New study reveals clues into mystery of red wine headaches

A recent study has provided new insights into the origin of headaches caused by red wine consumption, potentially solving a long-standing mystery. Scientists believe that a natural grape component might activate a process leading towine headachesin certain individuals who drink red wine.

Researchers, including experts from UC Davis, have made progress in understanding why red wine tends to induce headaches in some people. They've identified a specific phenolic compound naturally occurring in red wines that could trigger a mechanism resulting in headaches.

The study noted that approximately 16% of the global population experiences daily headaches of various types, with alcohol being a known trigger, especially in large amounts. However, for some, even a moderate intake of red wine, as little as one or two glasses, can lead to a headache within 30 minutes to three hours, according to previous research from 2008. Until now, no specific chemical cause or mechanism had been pinpointed, despite several wine components being associated with wine-related headaches.

The researchers highlighted that phenolics and high phenolic foods were not previously linked to headaches. However, they discovered that a flavanol called quercetin, found in varying amounts in red wines, might disrupt the body's alcohol metabolism. Quercetin, known as a beneficial antioxidant found in grapes and various fruits and vegetables, could potentially lead to issues when combined with alcohol.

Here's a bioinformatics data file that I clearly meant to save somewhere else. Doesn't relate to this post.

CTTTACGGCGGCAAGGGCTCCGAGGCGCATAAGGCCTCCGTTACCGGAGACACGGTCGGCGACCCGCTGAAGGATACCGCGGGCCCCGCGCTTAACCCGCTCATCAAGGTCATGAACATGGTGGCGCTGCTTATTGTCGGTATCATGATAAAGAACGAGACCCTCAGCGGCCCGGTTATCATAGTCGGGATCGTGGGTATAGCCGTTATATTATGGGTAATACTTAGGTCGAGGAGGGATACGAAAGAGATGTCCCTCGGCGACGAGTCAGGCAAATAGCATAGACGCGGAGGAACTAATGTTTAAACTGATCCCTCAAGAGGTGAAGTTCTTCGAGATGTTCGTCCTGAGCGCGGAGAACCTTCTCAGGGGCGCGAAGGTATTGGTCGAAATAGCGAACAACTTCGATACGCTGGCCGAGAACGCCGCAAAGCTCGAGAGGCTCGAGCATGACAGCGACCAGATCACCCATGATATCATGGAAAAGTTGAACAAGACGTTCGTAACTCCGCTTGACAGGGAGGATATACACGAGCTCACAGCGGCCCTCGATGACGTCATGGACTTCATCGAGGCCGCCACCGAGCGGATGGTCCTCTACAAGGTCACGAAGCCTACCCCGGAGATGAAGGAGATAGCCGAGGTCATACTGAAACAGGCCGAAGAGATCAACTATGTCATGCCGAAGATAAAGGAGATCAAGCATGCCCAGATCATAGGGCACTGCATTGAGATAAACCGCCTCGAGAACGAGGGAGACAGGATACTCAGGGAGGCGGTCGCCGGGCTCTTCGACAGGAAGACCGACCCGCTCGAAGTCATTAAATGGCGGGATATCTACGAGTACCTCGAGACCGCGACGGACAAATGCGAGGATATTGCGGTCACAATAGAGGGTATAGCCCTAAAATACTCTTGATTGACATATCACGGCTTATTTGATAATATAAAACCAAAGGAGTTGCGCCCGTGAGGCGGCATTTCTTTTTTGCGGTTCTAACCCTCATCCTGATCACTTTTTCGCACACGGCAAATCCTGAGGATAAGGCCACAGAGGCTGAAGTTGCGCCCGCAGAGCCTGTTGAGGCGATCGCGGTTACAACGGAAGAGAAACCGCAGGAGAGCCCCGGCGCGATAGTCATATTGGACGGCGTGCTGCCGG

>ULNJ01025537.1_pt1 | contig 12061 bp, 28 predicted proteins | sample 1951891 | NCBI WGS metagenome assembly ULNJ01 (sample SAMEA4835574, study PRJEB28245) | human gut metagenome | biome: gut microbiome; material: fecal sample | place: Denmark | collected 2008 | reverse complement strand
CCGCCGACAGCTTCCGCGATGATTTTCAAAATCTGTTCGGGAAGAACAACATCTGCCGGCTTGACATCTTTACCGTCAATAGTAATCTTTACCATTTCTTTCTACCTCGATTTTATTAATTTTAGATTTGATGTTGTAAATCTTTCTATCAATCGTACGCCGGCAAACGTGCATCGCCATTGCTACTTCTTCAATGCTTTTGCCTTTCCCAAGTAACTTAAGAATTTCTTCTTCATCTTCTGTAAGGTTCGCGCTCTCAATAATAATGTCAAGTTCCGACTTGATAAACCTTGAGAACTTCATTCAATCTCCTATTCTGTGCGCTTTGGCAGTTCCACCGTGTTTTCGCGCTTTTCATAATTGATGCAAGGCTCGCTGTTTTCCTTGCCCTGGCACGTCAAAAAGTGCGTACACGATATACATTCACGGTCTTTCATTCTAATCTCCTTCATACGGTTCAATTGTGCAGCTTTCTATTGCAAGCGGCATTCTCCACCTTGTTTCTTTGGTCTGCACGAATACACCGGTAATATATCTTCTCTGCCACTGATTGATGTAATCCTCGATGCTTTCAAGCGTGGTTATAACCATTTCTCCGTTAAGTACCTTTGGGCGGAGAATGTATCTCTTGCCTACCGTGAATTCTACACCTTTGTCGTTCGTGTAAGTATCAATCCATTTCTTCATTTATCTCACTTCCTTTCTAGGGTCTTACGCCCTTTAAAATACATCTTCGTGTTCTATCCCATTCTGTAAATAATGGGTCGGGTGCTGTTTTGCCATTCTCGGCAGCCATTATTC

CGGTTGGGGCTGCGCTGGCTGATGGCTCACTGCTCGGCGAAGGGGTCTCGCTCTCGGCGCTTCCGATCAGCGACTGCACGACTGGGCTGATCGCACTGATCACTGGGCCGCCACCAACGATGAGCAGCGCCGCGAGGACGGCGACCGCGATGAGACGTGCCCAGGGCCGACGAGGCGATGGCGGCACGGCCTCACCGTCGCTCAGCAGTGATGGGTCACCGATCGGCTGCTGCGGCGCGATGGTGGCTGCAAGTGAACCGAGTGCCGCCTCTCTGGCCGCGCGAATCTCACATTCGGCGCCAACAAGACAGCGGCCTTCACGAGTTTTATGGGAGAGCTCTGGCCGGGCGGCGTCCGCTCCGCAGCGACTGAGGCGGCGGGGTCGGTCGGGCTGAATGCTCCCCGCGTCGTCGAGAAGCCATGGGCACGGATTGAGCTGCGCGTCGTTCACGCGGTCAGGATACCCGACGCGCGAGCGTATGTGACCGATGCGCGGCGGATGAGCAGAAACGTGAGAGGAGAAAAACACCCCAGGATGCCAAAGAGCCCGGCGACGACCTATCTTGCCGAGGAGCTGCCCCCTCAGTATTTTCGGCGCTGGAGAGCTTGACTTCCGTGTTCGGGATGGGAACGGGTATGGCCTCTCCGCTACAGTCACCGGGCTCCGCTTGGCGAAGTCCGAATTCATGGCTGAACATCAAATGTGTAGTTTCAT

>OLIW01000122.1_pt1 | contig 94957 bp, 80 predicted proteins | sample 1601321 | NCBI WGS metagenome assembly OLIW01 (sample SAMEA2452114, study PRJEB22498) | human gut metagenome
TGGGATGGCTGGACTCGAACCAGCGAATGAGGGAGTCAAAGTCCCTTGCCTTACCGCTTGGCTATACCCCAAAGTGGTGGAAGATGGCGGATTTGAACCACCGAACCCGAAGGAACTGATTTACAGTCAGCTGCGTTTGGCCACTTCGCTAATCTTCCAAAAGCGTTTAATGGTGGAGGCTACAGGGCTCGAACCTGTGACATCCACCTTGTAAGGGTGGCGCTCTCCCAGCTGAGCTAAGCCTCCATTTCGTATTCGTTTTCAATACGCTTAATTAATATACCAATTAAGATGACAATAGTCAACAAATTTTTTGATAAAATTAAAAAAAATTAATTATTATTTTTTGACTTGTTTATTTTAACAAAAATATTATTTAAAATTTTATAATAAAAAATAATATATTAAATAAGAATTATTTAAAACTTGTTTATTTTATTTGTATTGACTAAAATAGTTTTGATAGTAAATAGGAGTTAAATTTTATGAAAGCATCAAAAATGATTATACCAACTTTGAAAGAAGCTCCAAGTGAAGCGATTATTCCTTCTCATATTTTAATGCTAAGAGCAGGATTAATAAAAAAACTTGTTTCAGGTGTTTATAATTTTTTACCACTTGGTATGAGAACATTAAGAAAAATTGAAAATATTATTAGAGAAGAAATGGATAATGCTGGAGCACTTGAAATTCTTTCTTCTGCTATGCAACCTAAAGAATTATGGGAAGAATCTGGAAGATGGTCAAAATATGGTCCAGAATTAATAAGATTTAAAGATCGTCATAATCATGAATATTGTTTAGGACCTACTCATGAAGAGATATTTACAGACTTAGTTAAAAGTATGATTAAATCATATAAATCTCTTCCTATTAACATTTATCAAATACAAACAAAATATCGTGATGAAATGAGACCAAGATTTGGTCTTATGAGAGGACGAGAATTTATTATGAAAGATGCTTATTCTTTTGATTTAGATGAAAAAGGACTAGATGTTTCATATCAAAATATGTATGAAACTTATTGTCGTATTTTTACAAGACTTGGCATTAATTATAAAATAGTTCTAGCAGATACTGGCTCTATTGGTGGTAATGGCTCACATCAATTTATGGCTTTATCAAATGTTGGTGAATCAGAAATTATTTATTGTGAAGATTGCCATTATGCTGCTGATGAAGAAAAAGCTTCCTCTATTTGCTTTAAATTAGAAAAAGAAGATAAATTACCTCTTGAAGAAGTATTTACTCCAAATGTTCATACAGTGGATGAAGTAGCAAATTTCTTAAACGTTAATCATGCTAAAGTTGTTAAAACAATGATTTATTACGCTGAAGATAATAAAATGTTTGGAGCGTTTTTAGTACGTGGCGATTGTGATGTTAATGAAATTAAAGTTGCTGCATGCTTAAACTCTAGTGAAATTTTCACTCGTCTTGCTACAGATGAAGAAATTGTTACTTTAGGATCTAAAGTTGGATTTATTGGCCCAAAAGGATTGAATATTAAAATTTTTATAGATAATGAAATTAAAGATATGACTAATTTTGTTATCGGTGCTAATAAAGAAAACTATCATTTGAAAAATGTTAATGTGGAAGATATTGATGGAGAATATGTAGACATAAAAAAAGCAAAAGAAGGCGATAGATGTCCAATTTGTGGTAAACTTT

Andrew Waterhouse, a wine chemist and coauthor of the study from UC Davis, explained that when quercetin enters the bloodstream, the body converts it into a different form called quercetin glucuronide. In this form, it impedes alcohol metabolism, resulting in the accumulation of a toxin called acetaldehyde, which is associated with headaches and nausea, as stated by Apramita Devi, the lead study author and a postdoctoral researcher at UC Davis.

Morris Levin, a neurology professor and Headache Center director at the University of California, San Francisco, suggested that individuals with pre-existing migraines or other headache conditions might experience exacerbated symptoms due to this mechanism.

The researchers emphasised the need for clinical trials to validate their hypothesis, acknowledging that much remains unknown about the causes of red wine-induced headaches and why they affect certain individuals more than others. Levin expressed optimism, stating they believe they are finally making progress in unraveling this age-old mystery and that the next step is testing the theory on individuals prone to these headaches.

In summary, the study suggests that a compound found in red wine, when combined with alcohol, might interfere with alcohol metabolism, potentially leading to the accumulation of a headache-inducing toxin. Further research and trials are necessary to confirm these findings and better understand why red wine headaches impact specific individuals.

Researched by Raquel Jones

To read full scientific report from UC Davisclick here